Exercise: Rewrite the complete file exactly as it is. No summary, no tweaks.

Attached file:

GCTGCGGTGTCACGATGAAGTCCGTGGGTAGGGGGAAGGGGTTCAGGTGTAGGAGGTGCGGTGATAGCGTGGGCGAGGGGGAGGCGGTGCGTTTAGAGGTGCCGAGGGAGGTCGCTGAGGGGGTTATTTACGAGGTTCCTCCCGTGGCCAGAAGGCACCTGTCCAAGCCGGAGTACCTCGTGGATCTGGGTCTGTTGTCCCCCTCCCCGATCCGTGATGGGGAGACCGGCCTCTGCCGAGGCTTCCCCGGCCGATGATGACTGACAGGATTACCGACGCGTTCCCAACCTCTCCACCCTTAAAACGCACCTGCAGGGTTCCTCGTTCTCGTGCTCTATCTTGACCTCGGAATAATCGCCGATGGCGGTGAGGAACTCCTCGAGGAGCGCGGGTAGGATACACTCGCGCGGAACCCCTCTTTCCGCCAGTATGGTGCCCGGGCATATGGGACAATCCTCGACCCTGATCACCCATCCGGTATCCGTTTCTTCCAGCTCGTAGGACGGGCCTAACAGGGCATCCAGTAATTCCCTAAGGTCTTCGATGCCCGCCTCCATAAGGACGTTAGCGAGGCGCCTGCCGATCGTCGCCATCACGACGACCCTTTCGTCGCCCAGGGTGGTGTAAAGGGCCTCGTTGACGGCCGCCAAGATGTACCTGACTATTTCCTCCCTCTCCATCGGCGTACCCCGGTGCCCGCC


GCTGCGGTGTCACGATGAAGTCCGTGGGTAGGGGGAAGGGGTTCAGGTGTAGGAGGTGCGGTGATAGCGTGGGCGAGGGGGAGGCGGTGCGTTTAGAGGTGCCGAGGGAGGTCGCTGAGGGGGTTATTTACGAGGTTCCTCCCGTGGCCAGAAGGCACCTGTCCAAGCCGGAGTACCTCGTGGATCTGGGTCTGTTGTCCCCCTCCCCGATCCGTGATGGGGAGACCGGCCTCTGCCGAGGCTTCCCCGGCCGATGATGACTGACAGGATTACCGACGCGTTCCCAACCTCTCCACCCTTAAAACGCACCTGCAGGGTTCCTCGTTCTCGTGCTCTATCTTGACCTCGGAATAATCGCCGATGGCGGTGAGGAACTCCTCGAGGAGCGCGGGTAGGATACACTCGCGCGGAACCCCTCTTTCCGCCAGTATGGTGCCCGGGCATATGGGACAATCCTCGACCCTGATCACCCATCCGGTATCCGTTTCTTCCAGCTCGTAGGACGGGCCTAACAGGGCATCCAGTAATTCCCTAAGGTCTTCGATGCCCGCCTCCATAAGGACGTTAGCGAGGCGCCTGCCGATCGTCGCCATCACGACGACCCTTTCGTCGCCCAGGGTGGTGTAAAGGGCCTCGTTGACGGCCGCCAAGATGTACCTGACTATTTCCTCCCTCTCCATCGGCGTACCCCGGTGCCCGCC